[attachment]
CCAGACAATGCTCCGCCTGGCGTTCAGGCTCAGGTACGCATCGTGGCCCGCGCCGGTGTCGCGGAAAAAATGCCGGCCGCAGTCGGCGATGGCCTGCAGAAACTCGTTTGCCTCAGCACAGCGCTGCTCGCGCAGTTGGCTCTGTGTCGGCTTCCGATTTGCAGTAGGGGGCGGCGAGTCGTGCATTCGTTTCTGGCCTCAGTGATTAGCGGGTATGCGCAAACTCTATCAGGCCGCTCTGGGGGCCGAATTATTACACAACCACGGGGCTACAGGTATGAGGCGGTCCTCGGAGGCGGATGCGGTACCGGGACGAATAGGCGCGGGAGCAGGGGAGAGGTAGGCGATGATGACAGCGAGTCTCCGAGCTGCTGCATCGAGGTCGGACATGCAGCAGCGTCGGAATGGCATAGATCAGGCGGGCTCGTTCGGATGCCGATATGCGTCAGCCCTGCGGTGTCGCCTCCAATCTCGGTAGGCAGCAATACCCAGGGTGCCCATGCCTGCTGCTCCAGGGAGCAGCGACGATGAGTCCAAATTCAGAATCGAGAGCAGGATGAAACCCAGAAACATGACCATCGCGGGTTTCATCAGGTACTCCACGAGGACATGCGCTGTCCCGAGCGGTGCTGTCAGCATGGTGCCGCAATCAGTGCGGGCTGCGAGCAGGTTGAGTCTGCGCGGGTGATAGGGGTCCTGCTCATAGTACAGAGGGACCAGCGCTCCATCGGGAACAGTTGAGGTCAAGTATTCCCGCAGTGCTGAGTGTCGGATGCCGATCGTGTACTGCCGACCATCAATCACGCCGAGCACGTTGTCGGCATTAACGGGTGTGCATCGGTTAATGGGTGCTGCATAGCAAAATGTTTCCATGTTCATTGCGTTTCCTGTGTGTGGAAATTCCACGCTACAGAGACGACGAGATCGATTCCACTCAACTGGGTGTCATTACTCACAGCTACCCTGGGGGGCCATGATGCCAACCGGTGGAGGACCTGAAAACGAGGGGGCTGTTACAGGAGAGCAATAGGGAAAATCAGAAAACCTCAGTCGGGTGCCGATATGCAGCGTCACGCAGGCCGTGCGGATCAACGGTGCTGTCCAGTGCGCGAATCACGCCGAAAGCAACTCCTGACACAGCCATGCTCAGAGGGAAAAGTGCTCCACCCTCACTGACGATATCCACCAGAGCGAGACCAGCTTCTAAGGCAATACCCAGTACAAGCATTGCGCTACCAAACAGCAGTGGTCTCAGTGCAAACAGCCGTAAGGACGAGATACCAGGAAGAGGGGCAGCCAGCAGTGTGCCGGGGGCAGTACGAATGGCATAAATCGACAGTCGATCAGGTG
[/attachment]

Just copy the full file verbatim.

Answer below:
CCAGACAATGCTCCGCCTGGCGTTCAGGCTCAGGTACGCATCGTGGCCCGCGCCGGTGTCGCGGAAAAAATGCCGGCCGCAGTCGGCGATGGCCTGCAGAAACTCGTTTGCCTCAGCACAGCGCTGCTCGCGCAGTTGGCTCTGTGTCGGCTTCCGATTTGCAGTAGGGGGCGGCGAGTCGTGCATTCGTTTCTGGCCTCAGTGATTAGCGGGTATGCGCAAACTCTATCAGGCCGCTCTGGGGGCCGAATTATTACACAACCACGGGGCTACAGGTATGAGGCGGTCCTCGGAGGCGGATGCGGTACCGGGACGAATAGGCGCGGGAGCAGGGGAGAGGTAGGCGATGATGACAGCGAGTCTCCGAGCTGCTGCATCGAGGTCGGACATGCAGCAGCGTCGGAATGGCATAGATCAGGCGGGCTCGTTCGGATGCCGATATGCGTCAGCCCTGCGGTGTCGCCTCCAATCTCGGTAGGCAGCAATACCCAGGGTGCCCATGCCTGCTGCTCCAGGGAGCAGCGACGATGAGTCCAAATTCAGAATCGAGAGCAGGATGAAACCCAGAAACATGACCATCGCGGGTTTCATCAGGTACTCCACGAGGACATGCGCTGTCCCGAGCGGTGCTGTCAGCATGGTGCCGCAATCAGTGCGGGCTGCGAGCAGGTTGAGTCTGCGCGGGTGATAGGGGTCCTGCTCATAGTACAGAGGGACCAGCGCTCCATCGGGAACAGTTGAGGTCAAGTATTCCCGCAGTGCTGAGTGTCGGATGCCGATCGTGTACTGCCGACCATCAATCACGCCGAGCACGTTGTCGGCATTAACGGGTGTGCATCGGTTAATGGGTGCTGCATAGCAAAATGTTTCCATGTTCATTGCGTTTCCTGTGTGTGGAAATTCCACGCTACAGAGACGACGAGATCGATTCCACTCAACTGGGTGTCATTACTCACAGCTACCCTGGGGGGCCATGATGCCAACCGGTGGAGGACCTGAAAACGAGGGGGCTGTTACAGGAGAGCAATAGGGAAAATCAGAAAACCTCAGTCGGGTGCCGATATGCAGCGTCACGCAGGCCGTGCGGATCAACGGTGCTGTCCAGTGCGCGAATCACGCCGAAAGCAACTCCTGACACAGCCATGCTCAGAGGGAAAAGTGCTCCACCCTCACTGACGATATCCACCAGAGCGAGACCAGCTTCTAAGGCAATACCCAGTACAAGCATTGCGCTACCAAACAGCAGTGGTCTCAGTGCAAACAGCCGTAAGGACGAGATACCAGGAAGAGGGGCAGCCAGCAGTGTGCCGGGGGCAGTACGAATGGCATAAATCGACAGTCGATCAGGTG